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|Advantages of Portsmouth
Written by Robbin
(10/8/2010 1:17 a.m.)
in consequence of the missive, Not unsubstantiated, penned by Ramya
I agree Fanny misses William dreadfully and at Portsmouth she might have seen more of him if he has been home since he left for sea. My question is has he been home? I am not sure her residence at MP ought to be blamed for her not seeing William. Perhaps I have missed something else in the text but the passage below suggests to me William has not been in England since he went to sea because the seven years are spoken of as one long block of time rather than several divided by previous homecomings:
This dear William would soon be amongst them. There could be no doubt of his obtaining leave of absence immediately, for he was still only a midshipman; and as his parents, from living on the spot, must already have seen him, and be seeing him perhaps daily, his direct holidays might with justice be instantly given to the sister, who had been his best correspondent through a period of seven years, and the buncle who had done most for his support and advancement… (24)
I do not remember an account of Fanny being disappointed William was home and could not visit her or visa versa. Sir Thomas let Fanny know she could invite William to MP “as soon as the squadron to which he belonged should be known to be in England” while he is gone to Antigua. Sir Thomas seems eager to get to know William in Ch. 24 so it seems unlikely he would have failed to invite him to MP had there been an opportunity.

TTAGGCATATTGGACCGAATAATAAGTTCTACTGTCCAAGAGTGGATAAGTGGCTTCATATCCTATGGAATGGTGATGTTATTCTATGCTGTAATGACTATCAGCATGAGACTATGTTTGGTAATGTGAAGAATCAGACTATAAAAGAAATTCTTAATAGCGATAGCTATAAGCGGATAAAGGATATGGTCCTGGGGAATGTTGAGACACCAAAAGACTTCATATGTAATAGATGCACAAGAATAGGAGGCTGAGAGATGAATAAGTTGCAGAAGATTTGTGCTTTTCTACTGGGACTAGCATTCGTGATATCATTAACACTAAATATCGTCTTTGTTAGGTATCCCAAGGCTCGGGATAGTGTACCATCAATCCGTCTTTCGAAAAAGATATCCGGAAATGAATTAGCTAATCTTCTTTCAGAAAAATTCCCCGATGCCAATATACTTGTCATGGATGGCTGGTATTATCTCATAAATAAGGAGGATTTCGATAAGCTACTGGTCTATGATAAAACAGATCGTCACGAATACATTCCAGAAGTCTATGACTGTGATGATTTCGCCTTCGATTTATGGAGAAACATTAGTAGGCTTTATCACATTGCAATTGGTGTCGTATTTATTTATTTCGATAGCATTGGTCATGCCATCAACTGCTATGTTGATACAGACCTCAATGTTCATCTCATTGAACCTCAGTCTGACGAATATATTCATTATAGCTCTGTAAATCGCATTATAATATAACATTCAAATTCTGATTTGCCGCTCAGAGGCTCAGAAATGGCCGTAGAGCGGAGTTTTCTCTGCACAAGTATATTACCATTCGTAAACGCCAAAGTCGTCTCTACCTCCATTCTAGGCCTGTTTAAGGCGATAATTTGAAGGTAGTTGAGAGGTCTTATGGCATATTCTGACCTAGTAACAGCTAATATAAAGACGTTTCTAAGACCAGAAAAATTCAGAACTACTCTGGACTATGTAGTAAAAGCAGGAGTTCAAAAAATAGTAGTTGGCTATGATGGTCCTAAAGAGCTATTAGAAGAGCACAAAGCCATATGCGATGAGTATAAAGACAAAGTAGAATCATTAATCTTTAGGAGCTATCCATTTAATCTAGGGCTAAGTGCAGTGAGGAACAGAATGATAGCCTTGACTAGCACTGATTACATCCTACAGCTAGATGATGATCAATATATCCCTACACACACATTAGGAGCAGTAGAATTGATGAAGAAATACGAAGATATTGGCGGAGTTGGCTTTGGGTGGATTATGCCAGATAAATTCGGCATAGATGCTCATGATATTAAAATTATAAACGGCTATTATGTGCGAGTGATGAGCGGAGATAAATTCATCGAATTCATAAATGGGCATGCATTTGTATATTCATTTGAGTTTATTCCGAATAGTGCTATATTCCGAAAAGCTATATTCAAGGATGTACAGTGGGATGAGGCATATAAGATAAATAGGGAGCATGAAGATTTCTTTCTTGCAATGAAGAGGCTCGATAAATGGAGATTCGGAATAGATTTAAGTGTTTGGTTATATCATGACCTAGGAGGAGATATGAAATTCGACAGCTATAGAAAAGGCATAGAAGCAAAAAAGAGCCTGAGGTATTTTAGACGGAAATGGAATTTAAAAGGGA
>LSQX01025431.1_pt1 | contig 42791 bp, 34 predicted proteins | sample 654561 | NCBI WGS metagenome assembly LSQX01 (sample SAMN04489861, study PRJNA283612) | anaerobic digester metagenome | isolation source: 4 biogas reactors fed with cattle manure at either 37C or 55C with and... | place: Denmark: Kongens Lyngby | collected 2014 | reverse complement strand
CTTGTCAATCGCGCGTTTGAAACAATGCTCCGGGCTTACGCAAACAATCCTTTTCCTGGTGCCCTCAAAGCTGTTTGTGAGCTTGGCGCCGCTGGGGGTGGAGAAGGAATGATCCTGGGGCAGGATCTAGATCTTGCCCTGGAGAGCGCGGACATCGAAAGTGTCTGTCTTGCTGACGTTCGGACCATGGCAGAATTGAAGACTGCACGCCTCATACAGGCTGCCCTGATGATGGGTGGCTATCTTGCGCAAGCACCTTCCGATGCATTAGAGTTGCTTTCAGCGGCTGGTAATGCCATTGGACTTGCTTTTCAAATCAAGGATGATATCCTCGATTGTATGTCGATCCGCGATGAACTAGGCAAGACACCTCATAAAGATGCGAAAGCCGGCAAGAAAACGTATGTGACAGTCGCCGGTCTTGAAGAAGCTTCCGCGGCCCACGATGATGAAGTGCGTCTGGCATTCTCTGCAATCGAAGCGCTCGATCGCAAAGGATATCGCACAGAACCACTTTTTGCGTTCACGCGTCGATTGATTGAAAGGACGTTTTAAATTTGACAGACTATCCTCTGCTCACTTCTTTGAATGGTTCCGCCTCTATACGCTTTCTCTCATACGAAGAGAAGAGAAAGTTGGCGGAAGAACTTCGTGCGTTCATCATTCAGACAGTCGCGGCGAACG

Once, and once only, in the course of many years, had she the happiness of being with William. Of the rest she saw nothing: nobody seemed to think of her ever going amongst them again, even for a visit, nobody at home seemed to want her; but William determining, soon after her removal, to be a sailor, was invited to spend a week with his sister in Northamptonshire before he went to sea. (2)
I agree Fanny lost her sense of place and usefulness by leaving her ‘brothers and sisters among whom she had always been important as playfellow, instructress, and nurse’ (2) but it appears the only person to whom she was truly important was William. Aside from him, Fanny’s parents and siblings do not care if they ever see her again—she seems to have been as easily dismissed from their world as Lady Bertram would have ‘contented herself with merely giving up her sister, and thinking no more of the matter’ (1).
At Portsmouth William was Fanny’s ‘advocate with her mother (of whom he was the darling) in every distress’ (2). Every distress suggests multiple distresses and why does Fanny need William to advocate for her with their mother? I am not saying Fanny would suffer as great ‘alarms or embarrassments’ (4) but life in Portsmouth seems to have had its emotional distresses as well. I think life in the Price house, whatever it was, would have been far less pleasant for Fanny after William went to sea. Also after eight years of better air, food and exercise than Fanny was likely to get at Portsmouth she still gets knocked up rather easily—at eighteen her health might have been much worse had she remained with her parents. (:D)
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